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What the Cori Bush-Byron Donalds Clash Tells Us About Black American Politics

And about the complications of black solidarity.
January 11, 2023
What the Cori Bush-Byron Donalds Clash Tells Us About Black American Politics
U.S. Rep.- elect Byron Donalds (R-FL) speaks to the media during the second day of elections for Speaker of the House outside the U.S. Capitol Building on January 04, 2023 in Washington, DC. (Photo by Tasos Katopodis/Getty Images)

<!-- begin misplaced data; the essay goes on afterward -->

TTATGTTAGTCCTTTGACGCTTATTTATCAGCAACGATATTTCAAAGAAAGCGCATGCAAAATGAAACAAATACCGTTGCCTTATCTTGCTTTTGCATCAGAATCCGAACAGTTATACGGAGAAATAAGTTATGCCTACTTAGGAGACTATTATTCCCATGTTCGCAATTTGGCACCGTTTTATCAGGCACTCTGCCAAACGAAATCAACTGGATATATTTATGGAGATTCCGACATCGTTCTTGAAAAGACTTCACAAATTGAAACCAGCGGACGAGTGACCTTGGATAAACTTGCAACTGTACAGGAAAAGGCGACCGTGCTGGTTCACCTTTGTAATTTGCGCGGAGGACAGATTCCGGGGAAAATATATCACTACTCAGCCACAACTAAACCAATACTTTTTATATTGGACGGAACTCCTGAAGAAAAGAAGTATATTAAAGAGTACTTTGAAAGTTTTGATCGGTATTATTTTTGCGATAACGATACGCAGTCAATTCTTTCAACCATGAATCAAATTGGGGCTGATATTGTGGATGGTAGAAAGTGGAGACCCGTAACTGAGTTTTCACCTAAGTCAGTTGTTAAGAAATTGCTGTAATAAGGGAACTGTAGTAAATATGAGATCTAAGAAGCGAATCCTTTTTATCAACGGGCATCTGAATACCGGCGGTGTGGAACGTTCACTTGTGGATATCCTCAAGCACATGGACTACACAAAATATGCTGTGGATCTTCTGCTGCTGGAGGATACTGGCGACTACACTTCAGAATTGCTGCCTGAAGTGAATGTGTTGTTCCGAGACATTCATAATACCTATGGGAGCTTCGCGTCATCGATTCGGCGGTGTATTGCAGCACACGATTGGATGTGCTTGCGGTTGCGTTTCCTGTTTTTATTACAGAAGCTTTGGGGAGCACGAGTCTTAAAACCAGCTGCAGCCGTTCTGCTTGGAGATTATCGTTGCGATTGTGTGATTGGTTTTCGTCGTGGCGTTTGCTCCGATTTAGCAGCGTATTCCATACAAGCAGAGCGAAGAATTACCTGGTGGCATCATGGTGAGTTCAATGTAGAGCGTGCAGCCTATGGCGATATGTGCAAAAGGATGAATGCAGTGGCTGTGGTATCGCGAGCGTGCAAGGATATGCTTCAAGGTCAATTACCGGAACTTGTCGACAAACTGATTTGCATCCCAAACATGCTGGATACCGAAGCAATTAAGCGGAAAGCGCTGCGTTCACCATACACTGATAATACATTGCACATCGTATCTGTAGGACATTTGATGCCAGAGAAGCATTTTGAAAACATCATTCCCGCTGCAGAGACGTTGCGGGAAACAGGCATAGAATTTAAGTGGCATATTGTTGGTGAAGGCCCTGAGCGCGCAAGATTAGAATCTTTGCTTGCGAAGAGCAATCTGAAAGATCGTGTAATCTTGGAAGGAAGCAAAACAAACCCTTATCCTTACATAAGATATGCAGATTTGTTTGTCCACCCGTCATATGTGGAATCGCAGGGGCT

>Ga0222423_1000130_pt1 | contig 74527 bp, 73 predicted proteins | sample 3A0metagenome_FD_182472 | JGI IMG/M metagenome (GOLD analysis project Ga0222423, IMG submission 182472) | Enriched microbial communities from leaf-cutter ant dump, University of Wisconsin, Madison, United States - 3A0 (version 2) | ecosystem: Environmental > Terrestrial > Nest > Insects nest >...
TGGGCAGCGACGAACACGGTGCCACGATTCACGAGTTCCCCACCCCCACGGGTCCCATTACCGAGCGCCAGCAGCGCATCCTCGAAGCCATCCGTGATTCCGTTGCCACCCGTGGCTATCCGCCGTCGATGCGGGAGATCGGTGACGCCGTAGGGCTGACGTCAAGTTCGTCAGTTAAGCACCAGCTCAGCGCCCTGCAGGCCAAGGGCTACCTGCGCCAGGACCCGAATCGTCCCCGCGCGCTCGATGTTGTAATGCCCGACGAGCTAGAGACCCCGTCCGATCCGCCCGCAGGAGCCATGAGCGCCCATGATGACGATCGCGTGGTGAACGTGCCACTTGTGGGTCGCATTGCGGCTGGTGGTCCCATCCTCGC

After fifteen attempts over several days, Kevin McCarthy finally secured enough votes to become speaker of the House, as was expected. But the fifteen minutes of fame enjoyed by congressional newcomer Byron Donalds, one of just eleven Black Republicans to serve in the House in the last 120 years, was rather unexpected. For eight successive rounds of voting, Donalds was the anti-McCarthy choice of as many as twenty MAGA Republican hardliners who held the process hostage as they extracted concessions from their speaker-to-be.